The Beaton Lake survey route of the day before had to be cut short due to adverse weather conditions which continued through to about 4PM. Although the weather did eventually clear a bit in the evening allowing us to visit a few of the tourist sites around Wawa, Ontario, we weren’t certain what the day would be like for our Dubreuilville survey route. We were in luck. A cold front had moved in and only a few clouds lingered in the sky as we packed our vehicle and headed for the starting point at the intersection of Hwy 17 and the hwy to Dubreuiville. Continue reading →
Breeding Bird Survey 2012 – Day 3 – Moving camp from The Shoals to White River
As we were traveling along the forest road from the end of today’s BBS – tha Shoals, we were discussing stopping for lunch in Wawa, Ontario. When we reached the highway again, my mind was on food. As I headed the car in the direction of Wawa, Gerhard calmly asked me if it might be nice to pick up the tents first! OOPS! Continue reading →
June 9, 2012 – This is our third year of conducting breeding bird surveys in the region of Highway #1o1 north of Sudbury, Ontario. In order to get to our campsite before dark, we need to leave Ottawa before 5AM. Continue reading →
It’s a damp, cold and drizzly day outside (December 13, 2011 – Kanata, Ontario – +3C and forecast for freezing drizzle overnight) so I decided to start our year end review a bit early (will add to edit through December and then will do final update Jan 1st!)
– Flickr photo views – I passed the 700,000 views level this year in my Flickr account so between Graeme and I, we expect our individual on-line photo views to pass the one million mark sometime in 2012. Might already have passed that mark if we count in previous discontinued accounts that Graeme and I have had in pBase or Nikonians galleries.
– MegaPixelTravel blog – when we started the MPT blog in the Fall of 2010, we thought that we were being a bit optimistic when we projected that we might see 30,000 to 35,000 views in our first year. When we passed the 50,000 mark with ease in 2011, we were both happy and surprised and very appreciative of all of the nice feedback that we received.
– Geographic distribution of visitors to our MPT site – we don’t specifically track visitors to the MPT site itself but I do have a counter on my (Ron’s) profile page In 2011, that counter rolled past the 2900 count for unique visitors from 78 different countries. Visitors to that specific page have included individuals from all of Canada’s provinces and all of the United States except Delaware.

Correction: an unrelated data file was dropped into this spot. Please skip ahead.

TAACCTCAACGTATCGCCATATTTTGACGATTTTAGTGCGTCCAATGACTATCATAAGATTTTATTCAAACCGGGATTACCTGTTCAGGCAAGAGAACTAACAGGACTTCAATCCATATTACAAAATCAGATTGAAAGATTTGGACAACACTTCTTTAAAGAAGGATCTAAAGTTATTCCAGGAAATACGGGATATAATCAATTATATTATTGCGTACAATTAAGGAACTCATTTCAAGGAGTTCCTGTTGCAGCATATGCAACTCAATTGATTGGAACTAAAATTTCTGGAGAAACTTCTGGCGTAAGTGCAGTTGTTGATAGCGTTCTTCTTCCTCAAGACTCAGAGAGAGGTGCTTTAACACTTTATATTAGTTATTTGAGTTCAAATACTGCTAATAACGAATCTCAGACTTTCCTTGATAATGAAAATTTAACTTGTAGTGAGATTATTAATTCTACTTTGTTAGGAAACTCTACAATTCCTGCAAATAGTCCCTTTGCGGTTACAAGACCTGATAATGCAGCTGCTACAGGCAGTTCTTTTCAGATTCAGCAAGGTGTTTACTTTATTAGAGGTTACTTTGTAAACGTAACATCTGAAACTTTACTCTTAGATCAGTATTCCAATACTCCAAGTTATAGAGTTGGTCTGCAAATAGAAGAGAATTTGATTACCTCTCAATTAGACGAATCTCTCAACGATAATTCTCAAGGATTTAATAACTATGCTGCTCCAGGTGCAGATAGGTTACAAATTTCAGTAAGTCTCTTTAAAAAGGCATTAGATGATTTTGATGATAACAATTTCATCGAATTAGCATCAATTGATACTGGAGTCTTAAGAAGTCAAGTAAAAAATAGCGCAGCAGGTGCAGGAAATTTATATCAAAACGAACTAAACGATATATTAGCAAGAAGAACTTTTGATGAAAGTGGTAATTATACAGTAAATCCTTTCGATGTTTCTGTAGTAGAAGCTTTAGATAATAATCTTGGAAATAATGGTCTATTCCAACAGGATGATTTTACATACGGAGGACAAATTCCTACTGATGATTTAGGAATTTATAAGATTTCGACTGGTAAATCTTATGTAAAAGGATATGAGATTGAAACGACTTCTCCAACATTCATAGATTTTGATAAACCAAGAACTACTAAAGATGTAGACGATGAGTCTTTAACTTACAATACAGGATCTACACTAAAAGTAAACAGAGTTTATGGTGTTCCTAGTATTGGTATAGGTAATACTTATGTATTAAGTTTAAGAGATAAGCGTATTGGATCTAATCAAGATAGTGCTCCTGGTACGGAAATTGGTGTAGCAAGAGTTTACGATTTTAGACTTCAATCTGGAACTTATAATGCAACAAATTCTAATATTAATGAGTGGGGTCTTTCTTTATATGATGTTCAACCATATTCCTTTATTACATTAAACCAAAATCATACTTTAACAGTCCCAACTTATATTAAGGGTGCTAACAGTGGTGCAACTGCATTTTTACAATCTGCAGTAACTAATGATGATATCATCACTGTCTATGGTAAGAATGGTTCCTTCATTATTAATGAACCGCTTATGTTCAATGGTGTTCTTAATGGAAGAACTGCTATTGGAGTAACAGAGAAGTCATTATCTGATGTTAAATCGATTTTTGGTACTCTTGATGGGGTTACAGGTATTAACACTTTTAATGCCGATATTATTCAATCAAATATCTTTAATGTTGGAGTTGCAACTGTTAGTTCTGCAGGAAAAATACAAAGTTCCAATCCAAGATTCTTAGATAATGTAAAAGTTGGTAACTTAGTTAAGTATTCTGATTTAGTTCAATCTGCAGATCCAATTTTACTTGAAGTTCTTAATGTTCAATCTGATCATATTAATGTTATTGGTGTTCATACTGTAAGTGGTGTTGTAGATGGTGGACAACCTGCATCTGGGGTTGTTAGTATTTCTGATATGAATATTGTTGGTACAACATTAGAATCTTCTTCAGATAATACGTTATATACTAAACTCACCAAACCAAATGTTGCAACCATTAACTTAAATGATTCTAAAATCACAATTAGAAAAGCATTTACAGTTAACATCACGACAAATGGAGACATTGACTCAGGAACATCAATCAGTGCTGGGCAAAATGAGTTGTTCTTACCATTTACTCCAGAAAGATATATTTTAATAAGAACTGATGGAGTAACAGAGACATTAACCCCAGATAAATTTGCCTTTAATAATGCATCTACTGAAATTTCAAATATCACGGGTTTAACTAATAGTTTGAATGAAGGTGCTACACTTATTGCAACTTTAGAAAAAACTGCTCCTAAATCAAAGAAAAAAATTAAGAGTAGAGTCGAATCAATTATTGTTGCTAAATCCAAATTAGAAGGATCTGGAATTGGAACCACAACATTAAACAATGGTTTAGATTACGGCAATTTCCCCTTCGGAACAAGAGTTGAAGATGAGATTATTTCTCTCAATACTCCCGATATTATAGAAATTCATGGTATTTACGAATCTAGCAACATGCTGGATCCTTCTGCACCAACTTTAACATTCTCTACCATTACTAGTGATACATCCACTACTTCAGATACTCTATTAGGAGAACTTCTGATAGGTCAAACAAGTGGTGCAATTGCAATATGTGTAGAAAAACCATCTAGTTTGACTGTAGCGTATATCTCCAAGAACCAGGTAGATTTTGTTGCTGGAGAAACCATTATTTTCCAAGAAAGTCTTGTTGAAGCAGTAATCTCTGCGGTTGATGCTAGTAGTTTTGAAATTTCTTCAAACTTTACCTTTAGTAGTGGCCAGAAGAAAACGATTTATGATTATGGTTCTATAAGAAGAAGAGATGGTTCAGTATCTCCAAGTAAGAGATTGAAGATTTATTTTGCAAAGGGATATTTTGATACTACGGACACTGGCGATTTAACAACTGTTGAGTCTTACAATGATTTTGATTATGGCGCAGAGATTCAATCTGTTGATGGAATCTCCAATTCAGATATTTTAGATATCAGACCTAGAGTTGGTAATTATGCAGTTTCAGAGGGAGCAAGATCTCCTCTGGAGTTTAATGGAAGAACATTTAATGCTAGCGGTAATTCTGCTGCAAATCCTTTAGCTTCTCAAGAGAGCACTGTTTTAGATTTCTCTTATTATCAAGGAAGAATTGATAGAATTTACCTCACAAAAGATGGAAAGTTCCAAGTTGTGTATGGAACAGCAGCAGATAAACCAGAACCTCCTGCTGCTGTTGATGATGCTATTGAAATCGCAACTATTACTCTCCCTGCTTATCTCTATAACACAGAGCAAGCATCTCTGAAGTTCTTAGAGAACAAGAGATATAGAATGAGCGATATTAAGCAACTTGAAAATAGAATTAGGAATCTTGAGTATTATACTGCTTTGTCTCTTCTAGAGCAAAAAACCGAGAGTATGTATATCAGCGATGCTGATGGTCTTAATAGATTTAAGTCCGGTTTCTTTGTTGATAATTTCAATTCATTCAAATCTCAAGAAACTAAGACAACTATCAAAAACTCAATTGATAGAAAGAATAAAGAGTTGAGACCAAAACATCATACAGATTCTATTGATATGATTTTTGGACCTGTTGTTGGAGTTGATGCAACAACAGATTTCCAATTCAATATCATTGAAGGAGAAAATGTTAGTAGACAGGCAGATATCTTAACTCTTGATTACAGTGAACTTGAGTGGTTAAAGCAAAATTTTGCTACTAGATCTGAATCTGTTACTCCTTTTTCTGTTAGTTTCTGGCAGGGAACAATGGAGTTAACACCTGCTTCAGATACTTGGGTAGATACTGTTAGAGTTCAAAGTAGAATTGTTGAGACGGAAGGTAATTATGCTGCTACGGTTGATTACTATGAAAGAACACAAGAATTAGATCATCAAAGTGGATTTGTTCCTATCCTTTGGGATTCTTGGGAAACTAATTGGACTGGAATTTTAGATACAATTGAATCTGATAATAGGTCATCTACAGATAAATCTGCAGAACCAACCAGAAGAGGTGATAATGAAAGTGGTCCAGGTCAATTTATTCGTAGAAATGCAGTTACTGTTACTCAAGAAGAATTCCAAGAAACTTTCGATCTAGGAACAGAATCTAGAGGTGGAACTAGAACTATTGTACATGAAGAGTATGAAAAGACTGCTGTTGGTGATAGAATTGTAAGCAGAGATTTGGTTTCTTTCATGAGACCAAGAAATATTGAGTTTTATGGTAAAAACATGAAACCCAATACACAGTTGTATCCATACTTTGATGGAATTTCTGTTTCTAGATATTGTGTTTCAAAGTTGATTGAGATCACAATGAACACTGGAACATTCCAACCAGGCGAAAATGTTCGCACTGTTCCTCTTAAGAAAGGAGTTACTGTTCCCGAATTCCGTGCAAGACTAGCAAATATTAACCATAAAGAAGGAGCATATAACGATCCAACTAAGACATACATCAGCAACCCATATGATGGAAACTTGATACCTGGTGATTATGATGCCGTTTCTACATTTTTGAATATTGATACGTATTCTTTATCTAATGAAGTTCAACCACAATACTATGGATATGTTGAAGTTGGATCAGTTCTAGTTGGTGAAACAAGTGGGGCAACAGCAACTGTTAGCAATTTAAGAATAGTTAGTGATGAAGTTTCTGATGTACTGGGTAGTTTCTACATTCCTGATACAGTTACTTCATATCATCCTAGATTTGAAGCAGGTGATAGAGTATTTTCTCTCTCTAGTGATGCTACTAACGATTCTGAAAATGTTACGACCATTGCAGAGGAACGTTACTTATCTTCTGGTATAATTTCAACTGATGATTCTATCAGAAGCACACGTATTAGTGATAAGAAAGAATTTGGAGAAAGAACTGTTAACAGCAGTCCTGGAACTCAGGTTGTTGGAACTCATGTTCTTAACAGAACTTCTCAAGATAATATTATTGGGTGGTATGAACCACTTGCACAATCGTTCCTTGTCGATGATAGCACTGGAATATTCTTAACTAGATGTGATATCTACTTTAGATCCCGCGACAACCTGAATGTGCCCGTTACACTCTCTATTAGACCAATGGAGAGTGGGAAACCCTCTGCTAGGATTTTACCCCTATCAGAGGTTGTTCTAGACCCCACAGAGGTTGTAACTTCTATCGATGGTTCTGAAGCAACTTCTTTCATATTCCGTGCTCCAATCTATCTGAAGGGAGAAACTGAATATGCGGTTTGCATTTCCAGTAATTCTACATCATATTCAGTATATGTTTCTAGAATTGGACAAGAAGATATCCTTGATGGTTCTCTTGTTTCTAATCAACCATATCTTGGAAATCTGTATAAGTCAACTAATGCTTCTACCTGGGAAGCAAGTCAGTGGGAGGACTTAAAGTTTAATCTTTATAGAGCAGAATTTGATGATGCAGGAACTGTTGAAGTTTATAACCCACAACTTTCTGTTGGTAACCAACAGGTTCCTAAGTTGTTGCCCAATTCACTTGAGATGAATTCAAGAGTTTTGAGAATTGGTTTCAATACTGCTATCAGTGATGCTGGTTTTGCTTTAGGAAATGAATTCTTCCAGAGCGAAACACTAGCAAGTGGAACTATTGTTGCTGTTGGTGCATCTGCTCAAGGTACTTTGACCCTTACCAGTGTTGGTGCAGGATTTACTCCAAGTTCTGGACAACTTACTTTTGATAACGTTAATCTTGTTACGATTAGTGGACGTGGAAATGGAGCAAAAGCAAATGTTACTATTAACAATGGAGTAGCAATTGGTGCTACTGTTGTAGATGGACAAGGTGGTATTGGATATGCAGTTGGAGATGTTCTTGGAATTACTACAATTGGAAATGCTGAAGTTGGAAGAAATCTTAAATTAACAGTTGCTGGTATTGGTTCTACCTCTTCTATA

Exploring the world of film:
I continue to stick with the still image world while, in 2011, Graeme has expanded his interests in the world of film. I’m rather fond of my star role in Graeme’s short clip of the roof opening on the Volvo C70 while Graeme is certainly happy with the success of other film work that he has been involved with in 2011 including, most recently, his work with the Digi60 Ottawa Film Festival.
After completing the Shoals survey route, we headed to White River, Ontario and got a motel room for the night. The forecast had threatened rain and thundershowers overnight and Nature delivered on that promise.
The Beaton Lake breeding bird survey route begins in White River and heads north from there along a paved highway. Continue reading →
During a breeding bird survey with my birder friend Gerhard, I don’t usually photograph many birds. There are many reasons for that not the least of which is the fact that the trees now have plenty of leaves and the birds are difficult to see in the foliage.
For the survey, most of the counting is based on identifying the birds by their songs with only a glimpse from time to time of an actual bird for identification confirmation. Also, as the primary driver, the responsibility falls on me to swat the mosquitoes and black flies that get into the car at each stop and to record details such as location information. In the 5 minutes or so that we are stopped on the side of the road for each survey point, it is often a bit dangerous to just hop of the car on the driver’s side, with camera in hand, since logging trucks don’t like to slow down for mere humans with cameras.
For our second route, we would be traveling south to north along Loop Lake Road and Much Lake Road. This route lies west of The Shoals Provincial Park and is identified as The Shoals route 175. To do this route, we would ideally have the option of setting up camp in the provincial park but, for some reason, it is the last provincial park in the area to be opened in the Spring and its opening occurs a week or so later than our scheduled dates for the breeding bird survey.
Last year, a forest fire to the west of the survey route was chasing bears, wolves and other creatures into the area in large numbers, so we decided not to tent. We had looked at potential camping spots along the route and identified a couple of potentially good ones for this year.
As we traveled along the gravel road, we encountered many locations where Swallowtail butterflies were congregating at damp, sandy spots right in the middle of the road.
Sunday was our travel day and we drove safely from Ottawa, Ontario to Ivanhoe Lake Provincial Park (approximate. 1000 km). To conduct breeding bird surveys, we need to be at the first point on the survey route at about sunrise, which in June is about 5AM. For the Singe Lake route that meant that we needed to leave our tents at about 4:30AM. Last year there were very few mosquitoes and black flies. This year those little blood sucking insects were present in large numbers and were awake before we were. Continue reading →